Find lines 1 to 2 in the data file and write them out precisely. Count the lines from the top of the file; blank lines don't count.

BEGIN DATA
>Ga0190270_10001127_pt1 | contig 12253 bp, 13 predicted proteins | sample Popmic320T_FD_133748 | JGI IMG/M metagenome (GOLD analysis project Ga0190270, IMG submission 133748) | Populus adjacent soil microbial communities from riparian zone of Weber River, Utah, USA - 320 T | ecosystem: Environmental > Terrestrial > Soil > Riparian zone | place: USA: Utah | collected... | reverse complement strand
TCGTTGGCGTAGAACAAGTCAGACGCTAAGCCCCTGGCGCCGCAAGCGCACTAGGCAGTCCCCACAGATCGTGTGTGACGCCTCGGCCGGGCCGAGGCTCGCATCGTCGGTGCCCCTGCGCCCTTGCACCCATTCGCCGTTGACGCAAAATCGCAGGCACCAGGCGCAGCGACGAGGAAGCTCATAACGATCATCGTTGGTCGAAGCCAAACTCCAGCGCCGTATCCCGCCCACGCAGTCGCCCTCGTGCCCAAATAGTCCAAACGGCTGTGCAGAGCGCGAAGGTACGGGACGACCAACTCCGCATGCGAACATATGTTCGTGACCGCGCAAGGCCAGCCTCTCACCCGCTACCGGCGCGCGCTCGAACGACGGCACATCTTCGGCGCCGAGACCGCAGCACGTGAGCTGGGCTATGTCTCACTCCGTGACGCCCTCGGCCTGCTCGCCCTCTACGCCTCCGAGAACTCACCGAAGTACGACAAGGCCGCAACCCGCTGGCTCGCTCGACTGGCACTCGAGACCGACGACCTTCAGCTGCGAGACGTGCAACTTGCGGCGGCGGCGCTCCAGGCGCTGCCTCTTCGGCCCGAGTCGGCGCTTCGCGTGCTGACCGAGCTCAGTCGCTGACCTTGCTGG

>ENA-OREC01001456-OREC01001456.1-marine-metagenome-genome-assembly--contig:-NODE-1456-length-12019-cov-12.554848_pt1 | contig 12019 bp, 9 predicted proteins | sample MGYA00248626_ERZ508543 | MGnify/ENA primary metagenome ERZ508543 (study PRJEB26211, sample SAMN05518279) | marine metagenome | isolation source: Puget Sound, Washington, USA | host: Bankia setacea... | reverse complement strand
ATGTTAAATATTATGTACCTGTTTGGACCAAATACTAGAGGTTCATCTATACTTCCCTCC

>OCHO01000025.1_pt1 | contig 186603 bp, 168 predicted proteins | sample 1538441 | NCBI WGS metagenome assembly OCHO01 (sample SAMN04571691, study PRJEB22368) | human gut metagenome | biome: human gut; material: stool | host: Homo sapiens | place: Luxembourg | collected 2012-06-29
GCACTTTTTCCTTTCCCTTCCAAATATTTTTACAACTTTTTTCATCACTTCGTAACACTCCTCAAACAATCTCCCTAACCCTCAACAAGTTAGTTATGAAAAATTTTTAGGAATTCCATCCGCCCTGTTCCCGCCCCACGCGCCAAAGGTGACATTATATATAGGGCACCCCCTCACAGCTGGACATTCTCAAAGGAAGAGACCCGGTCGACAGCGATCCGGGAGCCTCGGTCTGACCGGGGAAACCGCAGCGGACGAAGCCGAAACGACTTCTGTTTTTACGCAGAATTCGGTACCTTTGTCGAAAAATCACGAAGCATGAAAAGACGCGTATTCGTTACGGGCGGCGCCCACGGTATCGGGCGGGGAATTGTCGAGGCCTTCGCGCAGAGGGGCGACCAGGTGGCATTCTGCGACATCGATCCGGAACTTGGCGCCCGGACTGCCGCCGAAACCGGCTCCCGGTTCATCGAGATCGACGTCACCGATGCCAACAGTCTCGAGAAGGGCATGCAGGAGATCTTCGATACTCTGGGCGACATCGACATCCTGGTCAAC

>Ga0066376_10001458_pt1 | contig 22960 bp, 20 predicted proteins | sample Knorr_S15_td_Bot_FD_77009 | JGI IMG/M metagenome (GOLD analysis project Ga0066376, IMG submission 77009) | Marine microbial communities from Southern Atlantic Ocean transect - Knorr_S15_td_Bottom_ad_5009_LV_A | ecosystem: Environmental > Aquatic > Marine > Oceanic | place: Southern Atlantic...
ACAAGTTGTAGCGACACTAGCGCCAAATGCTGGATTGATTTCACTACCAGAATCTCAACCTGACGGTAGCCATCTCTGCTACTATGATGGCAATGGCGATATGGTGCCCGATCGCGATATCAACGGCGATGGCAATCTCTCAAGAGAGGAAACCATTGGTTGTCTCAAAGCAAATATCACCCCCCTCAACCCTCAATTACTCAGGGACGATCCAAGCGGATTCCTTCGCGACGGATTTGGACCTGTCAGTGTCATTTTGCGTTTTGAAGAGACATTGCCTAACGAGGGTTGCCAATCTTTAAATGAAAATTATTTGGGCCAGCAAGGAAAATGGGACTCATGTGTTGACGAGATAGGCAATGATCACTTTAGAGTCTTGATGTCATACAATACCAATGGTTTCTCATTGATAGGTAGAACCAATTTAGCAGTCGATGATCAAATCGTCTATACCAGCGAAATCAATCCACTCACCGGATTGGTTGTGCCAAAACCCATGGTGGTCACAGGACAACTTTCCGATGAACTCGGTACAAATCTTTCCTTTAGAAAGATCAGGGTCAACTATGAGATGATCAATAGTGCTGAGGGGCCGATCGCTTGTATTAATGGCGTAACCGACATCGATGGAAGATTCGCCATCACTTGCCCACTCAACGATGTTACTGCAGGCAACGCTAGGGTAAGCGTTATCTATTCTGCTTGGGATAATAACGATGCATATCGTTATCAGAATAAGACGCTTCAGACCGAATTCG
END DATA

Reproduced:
>Ga0190270_10001127_pt1 | contig 12253 bp, 13 predicted proteins | sample Popmic320T_FD_133748 | JGI IMG/M metagenome (GOLD analysis project Ga0190270, IMG submission 133748) | Populus adjacent soil microbial communities from riparian zone of Weber River, Utah, USA - 320 T | ecosystem: Environmental > Terrestrial > Soil > Riparian zone | place: USA: Utah | collected... | reverse complement strand
TCGTTGGCGTAGAACAAGTCAGACGCTAAGCCCCTGGCGCCGCAAGCGCACTAGGCAGTCCCCACAGATCGTGTGTGACGCCTCGGCCGGGCCGAGGCTCGCATCGTCGGTGCCCCTGCGCCCTTGCACCCATTCGCCGTTGACGCAAAATCGCAGGCACCAGGCGCAGCGACGAGGAAGCTCATAACGATCATCGTTGGTCGAAGCCAAACTCCAGCGCCGTATCCCGCCCACGCAGTCGCCCTCGTGCCCAAATAGTCCAAACGGCTGTGCAGAGCGCGAAGGTACGGGACGACCAACTCCGCATGCGAACATATGTTCGTGACCGCGCAAGGCCAGCCTCTCACCCGCTACCGGCGCGCGCTCGAACGACGGCACATCTTCGGCGCCGAGACCGCAGCACGTGAGCTGGGCTATGTCTCACTCCGTGACGCCCTCGGCCTGCTCGCCCTCTACGCCTCCGAGAACTCACCGAAGTACGACAAGGCCGCAACCCGCTGGCTCGCTCGACTGGCACTCGAGACCGACGACCTTCAGCTGCGAGACGTGCAACTTGCGGCGGCGGCGCTCCAGGCGCTGCCTCTTCGGCCCGAGTCGGCGCTTCGCGTGCTGACCGAGCTCAGTCGCTGACCTTGCTGG